Employee Dissatisfaction = Boon to the HRO Industry?

While this headline sounds counter-intuitive, let’s look at several news pieces published in just the last week.

An August 26 article by Hudson (a recruitment and talent management services provider) stated, “The global financial crisis has had a severe and divisive impact on the sentiment of the workforce in Australia and New Zealand.” “Employees’ feelings of disaffection are already playing out in the market, more employees are now seeking new roles (jobs) compared to before the downturn, almost half of the workforce is seeking a new role (47 percent) and 56 percent said they would consider roles they previously would not have looked at. If employees are disgruntled or unhappy with their current roles, the moment a better opportunity presents itself they will leave.”

Also on August 26, Jobfox, an Internet-based job site reported, “A recent study concluded that 54 percent of employed Americans plan to look for new opportunities once the economy begins to turn around”.

According to an August 31 USA Today article, “More than eight in 10 employers feel that their workers are just happy to have a job, but just 53 percent of employees feel this way, according to Monster.com.”

17 percent of workers are thinking of changing jobs in the next 12 months, per a survey employment website SnagAJob.com released on August 27.

And in a nationwide telephone survey of 500 hiring managers and 500 workers from various sized businesses – conducted by Robert Half International and CareerBuilder between April 30 and May 31, 2009 – more than half of employees plan to make a career change or go back to school.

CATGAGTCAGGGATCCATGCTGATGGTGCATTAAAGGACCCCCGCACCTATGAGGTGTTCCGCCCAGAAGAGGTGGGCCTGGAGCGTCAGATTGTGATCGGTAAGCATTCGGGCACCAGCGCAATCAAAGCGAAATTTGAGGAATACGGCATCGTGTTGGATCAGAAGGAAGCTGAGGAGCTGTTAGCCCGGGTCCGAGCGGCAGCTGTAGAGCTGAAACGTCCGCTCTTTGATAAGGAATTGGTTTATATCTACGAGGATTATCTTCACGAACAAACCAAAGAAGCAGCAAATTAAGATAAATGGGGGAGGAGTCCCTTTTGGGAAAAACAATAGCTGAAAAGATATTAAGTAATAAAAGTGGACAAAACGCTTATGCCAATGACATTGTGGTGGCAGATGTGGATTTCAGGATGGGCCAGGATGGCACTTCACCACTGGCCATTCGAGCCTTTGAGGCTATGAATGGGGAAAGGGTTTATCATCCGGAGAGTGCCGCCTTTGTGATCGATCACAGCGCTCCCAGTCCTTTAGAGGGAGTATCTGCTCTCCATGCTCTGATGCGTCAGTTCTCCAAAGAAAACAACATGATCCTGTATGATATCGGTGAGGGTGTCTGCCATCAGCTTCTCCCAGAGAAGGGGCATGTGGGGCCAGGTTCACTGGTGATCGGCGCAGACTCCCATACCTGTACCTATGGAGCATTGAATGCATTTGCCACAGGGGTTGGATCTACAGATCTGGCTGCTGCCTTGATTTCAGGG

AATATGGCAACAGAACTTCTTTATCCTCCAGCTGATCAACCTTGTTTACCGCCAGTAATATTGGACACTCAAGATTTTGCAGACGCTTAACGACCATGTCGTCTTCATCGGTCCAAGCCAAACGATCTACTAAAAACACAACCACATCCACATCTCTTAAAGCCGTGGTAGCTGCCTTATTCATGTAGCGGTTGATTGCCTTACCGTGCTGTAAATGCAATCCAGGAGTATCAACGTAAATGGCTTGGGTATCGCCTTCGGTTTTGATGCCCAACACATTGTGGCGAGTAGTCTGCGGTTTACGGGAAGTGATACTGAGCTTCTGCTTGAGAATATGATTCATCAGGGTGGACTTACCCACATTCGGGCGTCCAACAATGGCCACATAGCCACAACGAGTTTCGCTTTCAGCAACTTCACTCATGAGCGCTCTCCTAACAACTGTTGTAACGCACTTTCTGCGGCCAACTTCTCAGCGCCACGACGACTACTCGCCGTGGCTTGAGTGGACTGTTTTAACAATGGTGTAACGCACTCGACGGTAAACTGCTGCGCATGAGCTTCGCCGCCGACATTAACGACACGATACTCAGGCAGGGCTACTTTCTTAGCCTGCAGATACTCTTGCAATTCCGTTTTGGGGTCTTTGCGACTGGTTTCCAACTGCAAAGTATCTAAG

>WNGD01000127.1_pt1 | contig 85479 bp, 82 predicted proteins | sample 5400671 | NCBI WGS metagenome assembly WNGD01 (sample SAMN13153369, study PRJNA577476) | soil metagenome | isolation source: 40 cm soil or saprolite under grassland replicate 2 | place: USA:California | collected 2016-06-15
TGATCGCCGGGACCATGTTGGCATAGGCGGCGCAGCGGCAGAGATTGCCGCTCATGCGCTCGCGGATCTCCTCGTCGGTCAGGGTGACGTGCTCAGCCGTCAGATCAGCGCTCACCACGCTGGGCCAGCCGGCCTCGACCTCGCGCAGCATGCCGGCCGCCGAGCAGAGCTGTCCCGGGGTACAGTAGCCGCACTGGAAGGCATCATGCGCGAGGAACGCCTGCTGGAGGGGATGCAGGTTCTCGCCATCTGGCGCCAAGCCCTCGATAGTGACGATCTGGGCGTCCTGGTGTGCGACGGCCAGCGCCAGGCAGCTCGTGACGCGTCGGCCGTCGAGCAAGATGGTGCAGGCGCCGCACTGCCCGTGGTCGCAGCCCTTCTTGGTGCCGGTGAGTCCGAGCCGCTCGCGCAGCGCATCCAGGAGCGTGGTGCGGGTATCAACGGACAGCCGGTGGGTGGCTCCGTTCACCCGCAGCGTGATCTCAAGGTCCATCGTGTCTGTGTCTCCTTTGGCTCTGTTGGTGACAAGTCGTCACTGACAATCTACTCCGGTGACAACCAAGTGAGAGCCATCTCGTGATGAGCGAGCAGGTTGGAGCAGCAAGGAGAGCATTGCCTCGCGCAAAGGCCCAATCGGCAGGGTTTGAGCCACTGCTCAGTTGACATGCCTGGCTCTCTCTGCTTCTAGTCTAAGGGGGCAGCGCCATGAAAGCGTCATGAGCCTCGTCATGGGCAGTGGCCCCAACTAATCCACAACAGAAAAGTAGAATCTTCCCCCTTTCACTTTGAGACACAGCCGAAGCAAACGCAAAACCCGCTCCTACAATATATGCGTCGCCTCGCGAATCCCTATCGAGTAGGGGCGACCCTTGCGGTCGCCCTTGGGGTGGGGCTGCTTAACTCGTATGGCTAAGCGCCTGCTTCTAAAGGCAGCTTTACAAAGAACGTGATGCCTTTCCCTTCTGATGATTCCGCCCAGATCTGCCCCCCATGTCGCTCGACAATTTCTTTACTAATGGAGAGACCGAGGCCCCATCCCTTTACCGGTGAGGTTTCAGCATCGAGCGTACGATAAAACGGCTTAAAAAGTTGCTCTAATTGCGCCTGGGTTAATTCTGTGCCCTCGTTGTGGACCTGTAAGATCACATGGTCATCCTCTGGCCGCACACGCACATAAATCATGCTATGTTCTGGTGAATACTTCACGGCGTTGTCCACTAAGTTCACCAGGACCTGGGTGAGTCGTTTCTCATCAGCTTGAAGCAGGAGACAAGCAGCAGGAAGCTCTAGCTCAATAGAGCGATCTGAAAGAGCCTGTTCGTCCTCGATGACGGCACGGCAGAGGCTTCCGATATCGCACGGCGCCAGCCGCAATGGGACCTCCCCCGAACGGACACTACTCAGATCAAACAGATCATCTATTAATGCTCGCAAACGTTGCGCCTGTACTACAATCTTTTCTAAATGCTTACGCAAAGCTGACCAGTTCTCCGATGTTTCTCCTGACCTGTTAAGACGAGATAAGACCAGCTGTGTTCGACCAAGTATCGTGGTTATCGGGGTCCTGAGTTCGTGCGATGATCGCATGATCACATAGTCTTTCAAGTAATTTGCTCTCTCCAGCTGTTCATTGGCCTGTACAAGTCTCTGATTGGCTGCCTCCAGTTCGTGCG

Now, think of the impact this employee churn will have. Many are using the term “the jobless recovery” and talk of how the return to job creation will likely lag other evidence of recovery. This could lull in-house HR departments and HRO service providers into thinking the need to gear up for greater volumes will not be needed until later in 2010. While I agree, some churn may well pick up earlier. And churn triggers so many HR transactions – in virtually all aspects of HR including administration, payroll, learning, benefits hiring and staffing – that even if jobs aren’t growing, just replacing current positions will cause HRO activity to pick-up, as in-house HR departments have been cut to the bone.

I believe the economic downturn will be an economic upturn for the HRO industry. What do you think?

Gary Bragar, Lead HRO Analyst, NelsonHall

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